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overfishing

Swordfish like this one, sunning itself off the coast of Ventura, Calif. have traditionally been caught in drift gillnets. But ocean activists say the method is unsustainable because it captures too many other sea creatures. Douglas Klug/Getty Images hide caption

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Douglas Klug/Getty Images

Fish market workers in Jersey City, N.J., prepare a bluefin tuna for shipment to some of New York's top sushi restaurants. Emmanuel Dunand/AFP/Getty Images hide caption

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Emmanuel Dunand/AFP/Getty Images

Deckhand Patrick Gallager tosses the day's catch to the dock from the Fairwater Two charter boat. Debbie Elliott/NPR hide caption

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Debbie Elliott/NPR

Who Gets To Fish For Red Snapper In The Gulf? It's All Politics

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A fisherman in the Gulf of Mexico. Catch share programs allot fishermen a portion of the catch in advance, in hopes of keeping them from racing each other to sea, sometimes in risky weather. These programs are controversial. They also work, a new study finds. Courtesy of John Rae hide caption

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Courtesy of John Rae

Portland's Gulf of Maine Research Institute has designed a trawl net that aims to target species that can still be profitable while avoiding cod. Courtesy of Gulf of Maine Research Institute hide caption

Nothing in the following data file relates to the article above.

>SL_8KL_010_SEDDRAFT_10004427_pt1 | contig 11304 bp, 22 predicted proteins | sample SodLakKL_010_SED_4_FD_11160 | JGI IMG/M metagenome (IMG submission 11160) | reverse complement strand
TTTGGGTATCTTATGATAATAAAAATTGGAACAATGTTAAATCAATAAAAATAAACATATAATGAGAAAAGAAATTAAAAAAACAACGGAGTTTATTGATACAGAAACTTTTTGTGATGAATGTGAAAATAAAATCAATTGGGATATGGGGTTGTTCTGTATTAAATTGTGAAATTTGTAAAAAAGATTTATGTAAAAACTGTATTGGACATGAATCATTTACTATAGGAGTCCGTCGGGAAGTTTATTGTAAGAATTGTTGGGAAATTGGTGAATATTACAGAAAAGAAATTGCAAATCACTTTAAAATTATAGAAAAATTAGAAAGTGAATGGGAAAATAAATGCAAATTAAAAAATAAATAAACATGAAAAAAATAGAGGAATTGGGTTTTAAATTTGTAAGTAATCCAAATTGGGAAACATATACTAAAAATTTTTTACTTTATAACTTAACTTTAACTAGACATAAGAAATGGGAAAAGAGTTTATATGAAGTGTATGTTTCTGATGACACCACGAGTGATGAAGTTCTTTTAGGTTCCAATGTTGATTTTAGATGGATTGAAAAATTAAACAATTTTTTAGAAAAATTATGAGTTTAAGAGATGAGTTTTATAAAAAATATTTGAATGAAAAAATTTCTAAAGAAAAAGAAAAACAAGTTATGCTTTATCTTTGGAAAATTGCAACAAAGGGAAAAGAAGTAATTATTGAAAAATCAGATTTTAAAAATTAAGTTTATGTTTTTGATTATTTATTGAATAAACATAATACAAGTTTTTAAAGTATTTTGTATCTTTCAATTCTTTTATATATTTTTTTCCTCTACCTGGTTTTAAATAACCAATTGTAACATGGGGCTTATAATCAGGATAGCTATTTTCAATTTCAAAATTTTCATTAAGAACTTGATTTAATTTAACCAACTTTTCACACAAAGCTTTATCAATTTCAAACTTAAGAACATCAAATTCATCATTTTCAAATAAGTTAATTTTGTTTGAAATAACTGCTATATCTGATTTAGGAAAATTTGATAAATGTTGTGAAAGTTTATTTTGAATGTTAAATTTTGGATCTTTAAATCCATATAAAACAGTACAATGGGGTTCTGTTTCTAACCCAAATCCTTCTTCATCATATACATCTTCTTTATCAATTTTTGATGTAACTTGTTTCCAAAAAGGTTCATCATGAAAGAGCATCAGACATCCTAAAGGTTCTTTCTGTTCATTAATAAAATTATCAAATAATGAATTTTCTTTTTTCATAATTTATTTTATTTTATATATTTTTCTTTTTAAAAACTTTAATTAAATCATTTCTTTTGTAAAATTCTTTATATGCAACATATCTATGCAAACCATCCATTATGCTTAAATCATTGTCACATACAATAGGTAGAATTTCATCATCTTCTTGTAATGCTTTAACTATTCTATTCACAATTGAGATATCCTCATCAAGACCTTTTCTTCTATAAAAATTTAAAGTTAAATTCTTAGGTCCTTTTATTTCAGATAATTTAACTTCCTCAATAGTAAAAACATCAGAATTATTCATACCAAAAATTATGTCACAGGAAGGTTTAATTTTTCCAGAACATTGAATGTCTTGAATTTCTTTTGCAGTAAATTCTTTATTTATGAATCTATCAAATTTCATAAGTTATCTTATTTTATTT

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Courtesy of Gulf of Maine Research Institute

A fishing dragger hauls in a net full of Atlantic cod, yellowtail flounder and American lobster off the coast of New England. Greenpeace says Ray Hilborn, a prominent fisheries scientist known for challenging studies that show declines in fish populations, failed to fully disclose industry funding on some of his scientific papers. Jeff Rotman/Getty Images hide caption

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Jeff Rotman/Getty Images

Peruvian anchoveta being processed at a fish meal factory in Lima in 2009. The small forage species has been heavily fished. Ernesto Benavides/AFP/Getty Images hide caption

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Ernesto Benavides/AFP/Getty Images

Chris Tremblay, a member of the Passive Acoustics group at NOAA's Northeast Fisheries Science Center, deploys an underwater recording device along the Eastern Seaboard to listen for the mating sounds of Atlantic cod. Courtesy of Chris Tremblay hide caption

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Courtesy of Chris Tremblay

Scientists, Fishing Fleet Team Up To Save Cod — By Listening

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